We will have to account for how our generation, ostensibly the most progressive and most diverse ever, let this happen. How these four years (if indeed it is only four years) caused ripple effects across the globe for decades. How one rich man’s desire for greater fame and prestige unleashed an ugly, unstoppable tirade of white fury that’s been building since this country’s conception.
Lots of people are saying to band together now, that love trumps hate, that everything will come out in the wash eventually. But so many people I know (me included) have been in literal tears for the past few days, trying to wrap our heads around the reality that so much of America hates what we are — LGBTQ, nonwhite, owners of a vagina — that they would install a dangerous, ignorant sexual assaulter in the highest office in the land. No matter what happens four years from now (or two or eight), I will always remember the crushing disillusionment I felt the moment I realized America would rather have a bigoted, amoral snake oil salesman than the most qualified candidate in US history as its president. That the majority of America would rather elect a man — literally any man, even the supremely unworthy — over a woman who has spent her whole life in public office, who has sacrificed again and again, twisted herself into every single bind society told her she had to to win and then was once again, finally, brutally rebuffed.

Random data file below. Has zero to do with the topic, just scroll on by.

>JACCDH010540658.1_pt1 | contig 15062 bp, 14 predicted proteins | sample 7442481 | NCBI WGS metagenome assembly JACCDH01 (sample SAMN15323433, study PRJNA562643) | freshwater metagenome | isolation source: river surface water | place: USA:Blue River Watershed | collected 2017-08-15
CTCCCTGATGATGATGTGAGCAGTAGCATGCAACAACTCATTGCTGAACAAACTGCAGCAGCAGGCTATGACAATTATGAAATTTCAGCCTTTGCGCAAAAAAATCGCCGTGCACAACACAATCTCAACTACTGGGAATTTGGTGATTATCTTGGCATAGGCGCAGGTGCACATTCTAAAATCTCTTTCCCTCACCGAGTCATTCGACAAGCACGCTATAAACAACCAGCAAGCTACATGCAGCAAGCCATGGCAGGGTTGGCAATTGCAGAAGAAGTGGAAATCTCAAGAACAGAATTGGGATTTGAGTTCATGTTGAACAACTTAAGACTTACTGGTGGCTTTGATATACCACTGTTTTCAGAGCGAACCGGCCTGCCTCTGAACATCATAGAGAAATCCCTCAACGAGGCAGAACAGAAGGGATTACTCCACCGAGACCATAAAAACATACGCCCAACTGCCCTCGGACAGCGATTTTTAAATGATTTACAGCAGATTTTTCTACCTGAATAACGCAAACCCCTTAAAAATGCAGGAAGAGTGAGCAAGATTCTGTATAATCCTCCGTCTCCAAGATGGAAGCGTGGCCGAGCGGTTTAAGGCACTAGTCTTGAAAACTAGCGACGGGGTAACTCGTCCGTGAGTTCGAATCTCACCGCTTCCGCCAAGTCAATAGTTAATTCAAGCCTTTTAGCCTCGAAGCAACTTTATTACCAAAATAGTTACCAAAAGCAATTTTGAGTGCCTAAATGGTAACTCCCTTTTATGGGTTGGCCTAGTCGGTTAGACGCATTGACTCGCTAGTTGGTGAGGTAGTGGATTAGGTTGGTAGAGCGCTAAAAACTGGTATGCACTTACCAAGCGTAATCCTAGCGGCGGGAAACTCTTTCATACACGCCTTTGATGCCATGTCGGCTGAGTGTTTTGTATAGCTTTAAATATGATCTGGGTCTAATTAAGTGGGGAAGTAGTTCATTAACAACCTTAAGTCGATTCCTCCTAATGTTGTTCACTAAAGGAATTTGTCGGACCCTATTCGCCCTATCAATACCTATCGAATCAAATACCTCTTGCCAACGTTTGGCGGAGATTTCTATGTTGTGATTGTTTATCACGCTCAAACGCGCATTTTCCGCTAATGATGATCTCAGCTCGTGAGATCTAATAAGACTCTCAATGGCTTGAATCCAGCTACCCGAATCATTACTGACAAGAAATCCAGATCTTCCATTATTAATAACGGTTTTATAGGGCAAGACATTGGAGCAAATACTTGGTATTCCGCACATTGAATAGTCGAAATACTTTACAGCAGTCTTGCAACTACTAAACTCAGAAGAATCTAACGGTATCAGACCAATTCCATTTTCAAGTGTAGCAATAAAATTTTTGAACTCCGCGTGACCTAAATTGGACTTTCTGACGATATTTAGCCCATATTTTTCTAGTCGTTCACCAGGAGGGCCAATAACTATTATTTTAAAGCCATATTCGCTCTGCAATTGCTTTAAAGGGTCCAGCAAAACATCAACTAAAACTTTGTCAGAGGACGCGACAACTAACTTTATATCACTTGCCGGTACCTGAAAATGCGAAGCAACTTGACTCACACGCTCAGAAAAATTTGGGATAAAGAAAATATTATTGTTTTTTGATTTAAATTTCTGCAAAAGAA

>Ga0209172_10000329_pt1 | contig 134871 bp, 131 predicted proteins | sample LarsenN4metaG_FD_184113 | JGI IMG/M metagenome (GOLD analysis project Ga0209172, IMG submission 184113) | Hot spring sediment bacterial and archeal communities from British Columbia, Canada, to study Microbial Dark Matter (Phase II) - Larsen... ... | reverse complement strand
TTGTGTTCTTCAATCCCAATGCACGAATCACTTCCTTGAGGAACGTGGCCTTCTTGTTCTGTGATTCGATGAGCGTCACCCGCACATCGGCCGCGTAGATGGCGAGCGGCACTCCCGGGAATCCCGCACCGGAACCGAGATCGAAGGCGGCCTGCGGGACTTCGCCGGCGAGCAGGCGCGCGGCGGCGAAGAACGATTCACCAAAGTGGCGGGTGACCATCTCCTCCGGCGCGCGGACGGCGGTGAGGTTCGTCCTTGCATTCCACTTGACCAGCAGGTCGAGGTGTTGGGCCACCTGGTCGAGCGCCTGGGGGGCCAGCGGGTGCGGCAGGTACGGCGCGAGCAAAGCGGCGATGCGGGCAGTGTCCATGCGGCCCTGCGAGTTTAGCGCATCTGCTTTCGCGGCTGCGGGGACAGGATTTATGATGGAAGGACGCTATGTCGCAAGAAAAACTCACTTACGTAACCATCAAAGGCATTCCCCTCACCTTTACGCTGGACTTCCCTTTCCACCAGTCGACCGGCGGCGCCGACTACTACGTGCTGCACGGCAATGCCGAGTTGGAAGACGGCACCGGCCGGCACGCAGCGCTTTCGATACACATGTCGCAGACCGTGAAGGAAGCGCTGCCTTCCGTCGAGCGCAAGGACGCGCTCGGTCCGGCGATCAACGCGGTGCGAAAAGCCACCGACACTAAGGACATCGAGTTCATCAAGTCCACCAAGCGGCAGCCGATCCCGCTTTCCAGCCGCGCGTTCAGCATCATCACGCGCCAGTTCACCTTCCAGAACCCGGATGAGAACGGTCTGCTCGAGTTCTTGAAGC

My parents will probably not live to see the first woman president of the United States, I know that now. I just pray the last president they see is not Donald Trump. I do not want to raise children in a world where I have to explain to them why their country’s president spews hatred and sexism at every breath and has nearly as many guys named “Steve” advising him as he does all women he would deign to even consider for his Cabinet.
I am disgusted. I am horrified. But I will find ways to change things. I got my IUD before fucking Mike Pence can deny my access to it, and I recommend you do too. I will volunteer for women’s health services. I will support my friends dealing with much worse than me, will stand up to bigotry and hatred, will learn my local politics and campaign and lobby and vote vocally and vociferally. All those Facebook posts have it right in one way: America will survive. My investment now is in making sure we recognize it as it does.